Forget multiculturalism for a moment and let’s talk about the cultural respect we show to Aboriginal heritage in this country.
I am a firm believer that as a nation we are far too behind when it comes to embracing the culture and beliefs of the original owners of our country.
Last week The Hills Council voted against an “acknowledgement of country” being read out at the beginning of each council meeting.
This may very well be one council and does not extend to the many other councils that proudly recognise the Indigenous heritage, but the premise that an organisation can choose to show its respect or not is the questions that troubles me. This should simply not be a choice – surely it should be just part of what we do as Australians.
As a nation built on migrants since the First Fleet we should turn our attention toward respecting the very first culture in this country before we pride ourselves on being a melting pot of multiculturalism.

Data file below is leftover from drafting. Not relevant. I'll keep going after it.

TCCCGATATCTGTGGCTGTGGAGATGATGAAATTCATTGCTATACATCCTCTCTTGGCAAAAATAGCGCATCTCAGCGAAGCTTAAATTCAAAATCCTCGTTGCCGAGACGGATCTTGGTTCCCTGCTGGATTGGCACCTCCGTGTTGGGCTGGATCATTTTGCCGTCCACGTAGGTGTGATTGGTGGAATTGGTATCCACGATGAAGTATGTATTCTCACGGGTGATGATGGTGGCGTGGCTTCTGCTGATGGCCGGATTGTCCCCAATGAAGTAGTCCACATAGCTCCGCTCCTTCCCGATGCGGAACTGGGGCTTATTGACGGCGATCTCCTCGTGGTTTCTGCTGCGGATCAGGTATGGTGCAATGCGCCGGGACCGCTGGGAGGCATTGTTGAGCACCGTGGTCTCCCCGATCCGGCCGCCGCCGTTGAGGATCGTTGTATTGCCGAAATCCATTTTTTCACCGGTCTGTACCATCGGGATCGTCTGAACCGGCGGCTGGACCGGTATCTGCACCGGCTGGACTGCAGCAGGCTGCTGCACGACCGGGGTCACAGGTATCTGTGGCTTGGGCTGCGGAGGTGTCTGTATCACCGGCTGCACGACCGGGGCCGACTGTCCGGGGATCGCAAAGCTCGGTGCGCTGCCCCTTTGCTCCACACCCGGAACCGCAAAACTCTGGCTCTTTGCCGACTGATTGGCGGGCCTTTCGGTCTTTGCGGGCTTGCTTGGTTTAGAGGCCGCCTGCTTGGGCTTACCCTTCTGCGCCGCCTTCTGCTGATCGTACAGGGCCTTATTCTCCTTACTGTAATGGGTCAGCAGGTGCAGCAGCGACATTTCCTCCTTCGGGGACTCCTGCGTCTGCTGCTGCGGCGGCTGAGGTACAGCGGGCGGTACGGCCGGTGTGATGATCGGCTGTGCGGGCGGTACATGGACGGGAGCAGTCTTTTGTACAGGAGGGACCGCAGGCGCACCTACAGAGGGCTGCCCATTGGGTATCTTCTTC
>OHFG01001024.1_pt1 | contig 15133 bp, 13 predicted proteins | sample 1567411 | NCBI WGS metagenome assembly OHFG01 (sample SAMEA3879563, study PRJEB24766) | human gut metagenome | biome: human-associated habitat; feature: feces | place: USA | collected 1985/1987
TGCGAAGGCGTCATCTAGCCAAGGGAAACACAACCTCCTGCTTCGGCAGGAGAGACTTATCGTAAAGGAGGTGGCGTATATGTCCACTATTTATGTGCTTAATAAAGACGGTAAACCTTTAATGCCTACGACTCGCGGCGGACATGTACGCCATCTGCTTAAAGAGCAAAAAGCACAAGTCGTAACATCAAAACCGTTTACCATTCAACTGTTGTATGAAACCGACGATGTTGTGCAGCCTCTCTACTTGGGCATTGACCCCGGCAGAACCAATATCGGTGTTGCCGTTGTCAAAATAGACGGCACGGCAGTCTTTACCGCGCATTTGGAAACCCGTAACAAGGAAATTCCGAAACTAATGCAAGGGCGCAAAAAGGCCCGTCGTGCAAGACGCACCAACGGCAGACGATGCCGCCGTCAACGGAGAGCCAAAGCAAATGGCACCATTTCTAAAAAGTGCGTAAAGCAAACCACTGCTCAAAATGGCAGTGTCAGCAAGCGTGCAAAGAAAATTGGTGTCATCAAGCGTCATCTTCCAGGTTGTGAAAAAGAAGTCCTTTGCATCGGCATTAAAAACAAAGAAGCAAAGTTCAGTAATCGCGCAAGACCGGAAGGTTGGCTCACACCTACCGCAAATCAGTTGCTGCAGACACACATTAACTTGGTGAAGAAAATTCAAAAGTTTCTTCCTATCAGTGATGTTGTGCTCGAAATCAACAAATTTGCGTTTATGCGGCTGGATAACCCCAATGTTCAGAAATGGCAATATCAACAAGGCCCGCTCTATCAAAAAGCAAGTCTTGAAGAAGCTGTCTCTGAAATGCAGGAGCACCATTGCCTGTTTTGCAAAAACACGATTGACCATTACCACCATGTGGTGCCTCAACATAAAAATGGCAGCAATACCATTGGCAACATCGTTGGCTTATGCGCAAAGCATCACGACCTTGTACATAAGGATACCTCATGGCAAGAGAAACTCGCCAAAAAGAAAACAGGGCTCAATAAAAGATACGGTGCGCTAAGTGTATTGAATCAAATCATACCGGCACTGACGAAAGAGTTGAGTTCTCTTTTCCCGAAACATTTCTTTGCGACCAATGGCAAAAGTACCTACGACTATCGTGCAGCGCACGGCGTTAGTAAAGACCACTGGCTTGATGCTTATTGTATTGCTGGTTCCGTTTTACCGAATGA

The respect we show should go further than reading an acknowledgement, and rather we should embrace the culture in our music and arts.
Dreamtime stories and ceremonial demonstrations should be far more entrenched in our “Australian” culture.
Perhaps then politicians would be more likely to see the value of respecting the people and culture of this land.
Adopting the original culture of this land will give us all a unified frame of cultural reference much like what the Hakka has done for New Zealanders.
Ignoring our Aboriginal heritage doesn’t make us more progressive as a nation, it actually strips us of a strong and warm cultural embrace.
Australia is a vast country identified by stunning landscapes, flora and fauna. Would it not be even more recognisable and respected if we had strong music, arts and culture to add to this identity?
Surely there will be no reason then for people to consider it acceptable to ignore acknowledging our heritage during important meetings and events.
Perhaps it’s time we campaign for more respect for the original custodians of this land before we talk about multiculturalism.
- Keiasha Naidoo is the Fairfax north west editor. Share your thoughts about the recognition of Aboriginal heritage and recognition with her. Email: email@example.com.